NEW YORK, NY - Mortgage rates saw no significant changes this week, with the benchmark 30-year fixed mortgage rate inching higher to 4.49 percent, according to Bankrate.com's weekly national survey. The average 30-year fixed mortgage has an average of 0.33 discount and origination points.
Source: BankRate.com / #Housing #Economy
The average 15-year fixed mortgage stepped back to 3.52 percent, and the larger jumbo 30-year fixed mortgage dipped to 4.49 percent. Adjustable rate mortgages were slightly lower, with the average 3-year and 5-year adjustables each pulling back to 3.28 percent. The 10-year ARM is the lowest since October, at 3.95 percent.
Mortgage rates are hovering as we're in a bit of a wait-and-see mode regarding the economy. Recent economic reports have not been impressive, with much of that chalked up to the brutal snow and cold throughout much of the country this winter. It may take a more normal weather pattern to truly gauge where the economy sits, and at least for now, there isn't much movement in mortgage rates being seen.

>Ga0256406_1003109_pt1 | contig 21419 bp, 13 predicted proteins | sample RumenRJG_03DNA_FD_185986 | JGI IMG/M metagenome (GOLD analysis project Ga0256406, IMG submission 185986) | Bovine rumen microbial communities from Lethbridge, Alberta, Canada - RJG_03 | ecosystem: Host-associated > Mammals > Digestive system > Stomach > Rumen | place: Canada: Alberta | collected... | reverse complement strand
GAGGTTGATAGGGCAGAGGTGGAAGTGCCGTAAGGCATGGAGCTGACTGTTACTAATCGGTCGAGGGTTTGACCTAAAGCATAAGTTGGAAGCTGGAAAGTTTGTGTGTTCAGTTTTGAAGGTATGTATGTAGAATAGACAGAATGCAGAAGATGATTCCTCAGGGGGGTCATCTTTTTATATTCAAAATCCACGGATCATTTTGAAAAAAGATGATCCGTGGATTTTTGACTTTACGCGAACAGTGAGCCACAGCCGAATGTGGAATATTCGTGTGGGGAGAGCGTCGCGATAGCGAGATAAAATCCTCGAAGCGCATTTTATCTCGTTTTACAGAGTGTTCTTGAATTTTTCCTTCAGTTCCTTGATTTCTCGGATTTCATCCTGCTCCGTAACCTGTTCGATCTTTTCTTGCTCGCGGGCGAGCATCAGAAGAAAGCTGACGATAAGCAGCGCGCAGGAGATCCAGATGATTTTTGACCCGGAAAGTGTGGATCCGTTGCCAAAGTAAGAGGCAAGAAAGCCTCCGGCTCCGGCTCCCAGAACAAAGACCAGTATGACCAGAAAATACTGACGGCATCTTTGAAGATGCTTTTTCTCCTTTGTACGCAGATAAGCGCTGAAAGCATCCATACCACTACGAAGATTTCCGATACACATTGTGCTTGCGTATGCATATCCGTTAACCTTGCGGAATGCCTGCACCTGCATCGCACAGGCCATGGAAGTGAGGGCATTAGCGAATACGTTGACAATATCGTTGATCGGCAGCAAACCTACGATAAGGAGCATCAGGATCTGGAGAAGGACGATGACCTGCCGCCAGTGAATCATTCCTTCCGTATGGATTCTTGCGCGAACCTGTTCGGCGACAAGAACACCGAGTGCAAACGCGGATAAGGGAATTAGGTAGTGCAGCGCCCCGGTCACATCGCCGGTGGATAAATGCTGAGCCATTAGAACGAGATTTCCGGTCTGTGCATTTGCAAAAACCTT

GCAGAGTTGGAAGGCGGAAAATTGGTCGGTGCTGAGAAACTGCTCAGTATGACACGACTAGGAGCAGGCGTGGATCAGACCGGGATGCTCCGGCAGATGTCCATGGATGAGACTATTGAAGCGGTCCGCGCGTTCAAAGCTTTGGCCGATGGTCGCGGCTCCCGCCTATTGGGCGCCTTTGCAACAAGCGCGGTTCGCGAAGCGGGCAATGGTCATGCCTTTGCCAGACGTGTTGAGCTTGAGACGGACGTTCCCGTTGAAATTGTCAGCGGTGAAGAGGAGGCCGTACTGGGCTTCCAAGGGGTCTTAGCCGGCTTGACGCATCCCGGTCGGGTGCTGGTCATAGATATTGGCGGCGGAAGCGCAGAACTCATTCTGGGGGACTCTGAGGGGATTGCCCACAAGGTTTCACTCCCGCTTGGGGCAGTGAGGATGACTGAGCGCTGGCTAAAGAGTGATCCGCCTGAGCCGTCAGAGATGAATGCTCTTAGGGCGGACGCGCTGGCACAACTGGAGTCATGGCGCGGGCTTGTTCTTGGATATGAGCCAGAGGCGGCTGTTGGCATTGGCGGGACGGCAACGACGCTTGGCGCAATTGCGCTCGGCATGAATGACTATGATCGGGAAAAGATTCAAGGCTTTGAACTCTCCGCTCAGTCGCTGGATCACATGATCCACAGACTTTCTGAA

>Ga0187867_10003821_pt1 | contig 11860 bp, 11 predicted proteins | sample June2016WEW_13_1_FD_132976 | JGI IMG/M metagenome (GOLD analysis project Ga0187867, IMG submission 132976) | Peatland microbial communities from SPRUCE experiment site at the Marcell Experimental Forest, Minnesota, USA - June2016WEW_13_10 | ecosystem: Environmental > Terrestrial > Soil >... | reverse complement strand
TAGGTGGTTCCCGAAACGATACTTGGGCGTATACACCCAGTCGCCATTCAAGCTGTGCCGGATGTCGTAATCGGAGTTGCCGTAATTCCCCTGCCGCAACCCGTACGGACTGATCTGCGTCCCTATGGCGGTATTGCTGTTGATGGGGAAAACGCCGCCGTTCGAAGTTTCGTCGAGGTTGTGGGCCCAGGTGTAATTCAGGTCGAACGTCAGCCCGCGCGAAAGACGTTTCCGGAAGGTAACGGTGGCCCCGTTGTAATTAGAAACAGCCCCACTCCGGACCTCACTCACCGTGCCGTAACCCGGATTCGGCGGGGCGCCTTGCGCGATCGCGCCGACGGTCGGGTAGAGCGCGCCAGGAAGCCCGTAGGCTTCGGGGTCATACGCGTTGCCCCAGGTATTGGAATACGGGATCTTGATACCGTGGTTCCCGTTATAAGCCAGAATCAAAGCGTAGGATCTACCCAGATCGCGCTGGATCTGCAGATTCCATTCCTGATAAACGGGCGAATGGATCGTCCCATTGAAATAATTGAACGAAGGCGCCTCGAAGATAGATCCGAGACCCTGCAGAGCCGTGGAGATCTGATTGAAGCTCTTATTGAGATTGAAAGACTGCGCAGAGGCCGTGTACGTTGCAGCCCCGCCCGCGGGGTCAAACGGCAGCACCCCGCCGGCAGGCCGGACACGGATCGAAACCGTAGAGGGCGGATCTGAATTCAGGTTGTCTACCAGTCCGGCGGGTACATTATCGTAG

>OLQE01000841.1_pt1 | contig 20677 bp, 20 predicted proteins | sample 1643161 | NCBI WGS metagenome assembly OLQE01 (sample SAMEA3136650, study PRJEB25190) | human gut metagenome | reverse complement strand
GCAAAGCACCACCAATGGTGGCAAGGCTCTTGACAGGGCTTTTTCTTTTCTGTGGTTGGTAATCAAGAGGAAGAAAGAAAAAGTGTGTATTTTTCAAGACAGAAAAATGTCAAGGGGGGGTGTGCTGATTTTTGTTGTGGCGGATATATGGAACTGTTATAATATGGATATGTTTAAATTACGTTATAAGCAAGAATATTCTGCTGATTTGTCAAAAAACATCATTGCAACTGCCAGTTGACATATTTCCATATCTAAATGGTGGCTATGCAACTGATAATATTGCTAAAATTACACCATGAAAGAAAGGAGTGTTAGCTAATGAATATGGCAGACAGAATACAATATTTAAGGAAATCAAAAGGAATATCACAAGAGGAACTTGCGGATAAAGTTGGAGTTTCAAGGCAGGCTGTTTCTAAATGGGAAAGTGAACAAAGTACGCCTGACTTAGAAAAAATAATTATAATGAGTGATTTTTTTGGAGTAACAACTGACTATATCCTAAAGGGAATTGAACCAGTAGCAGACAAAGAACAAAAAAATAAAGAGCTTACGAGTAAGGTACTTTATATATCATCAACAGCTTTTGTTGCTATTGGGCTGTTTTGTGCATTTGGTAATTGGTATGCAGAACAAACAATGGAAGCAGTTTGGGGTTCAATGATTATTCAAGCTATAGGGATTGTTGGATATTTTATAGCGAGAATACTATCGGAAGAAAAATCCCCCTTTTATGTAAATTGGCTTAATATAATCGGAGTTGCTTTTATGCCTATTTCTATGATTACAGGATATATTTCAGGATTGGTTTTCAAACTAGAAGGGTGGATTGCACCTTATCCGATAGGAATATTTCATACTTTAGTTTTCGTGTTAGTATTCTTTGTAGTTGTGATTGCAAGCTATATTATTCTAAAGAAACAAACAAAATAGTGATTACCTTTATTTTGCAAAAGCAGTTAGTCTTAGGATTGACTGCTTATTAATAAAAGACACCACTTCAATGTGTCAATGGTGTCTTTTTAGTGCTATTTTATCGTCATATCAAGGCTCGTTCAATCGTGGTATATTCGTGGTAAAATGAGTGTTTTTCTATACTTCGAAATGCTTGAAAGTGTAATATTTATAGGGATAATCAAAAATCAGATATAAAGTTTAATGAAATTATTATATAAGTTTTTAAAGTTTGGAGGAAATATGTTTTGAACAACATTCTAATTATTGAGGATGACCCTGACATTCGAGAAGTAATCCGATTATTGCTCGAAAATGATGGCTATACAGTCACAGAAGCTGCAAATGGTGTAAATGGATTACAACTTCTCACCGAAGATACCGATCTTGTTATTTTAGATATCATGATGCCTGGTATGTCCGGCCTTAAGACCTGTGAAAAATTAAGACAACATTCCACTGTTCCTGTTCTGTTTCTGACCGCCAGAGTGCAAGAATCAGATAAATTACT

On May 1, 2013, the average 30-year fixed mortgage rate was 3.52 percent. At that time, a $200,000 loan would have carried a monthly payment of $900.32. With the average rate currently at 4.49 percent, the monthly payment for the same size loan would be $1,012.18, a difference of $112 per month for anyone that waited too long.
30-year fixed: 4.49% -- up from 4.48% last week (avg. points: 0.33)
15-year fixed: 3.52% -- down from 3.53% last week (avg. points: 0.23)
5/1 ARM: 3.28% -- down from 3.32% last week (avg. points: 0.26)
Bankrate's national weekly mortgage survey is conducted each Wednesday from data provided by the top 10 banks and thrifts in the top 10 markets.
For a full analysis of this week's move in mortgage rates, go to www.bankrate.com
The survey is complemented by Bankrate's weekly Rate Trend Index, in which a panel of mortgage experts predicts which way the rates are headed over the next seven days. The panelists are evenly split, with 50 percent expecting mortgage rates to fall in the coming week, and the other half predicting mortgage rates will remain more or less unchanged. Interestingly, none of the panelists forecast an increase in mortgage rates in the next week.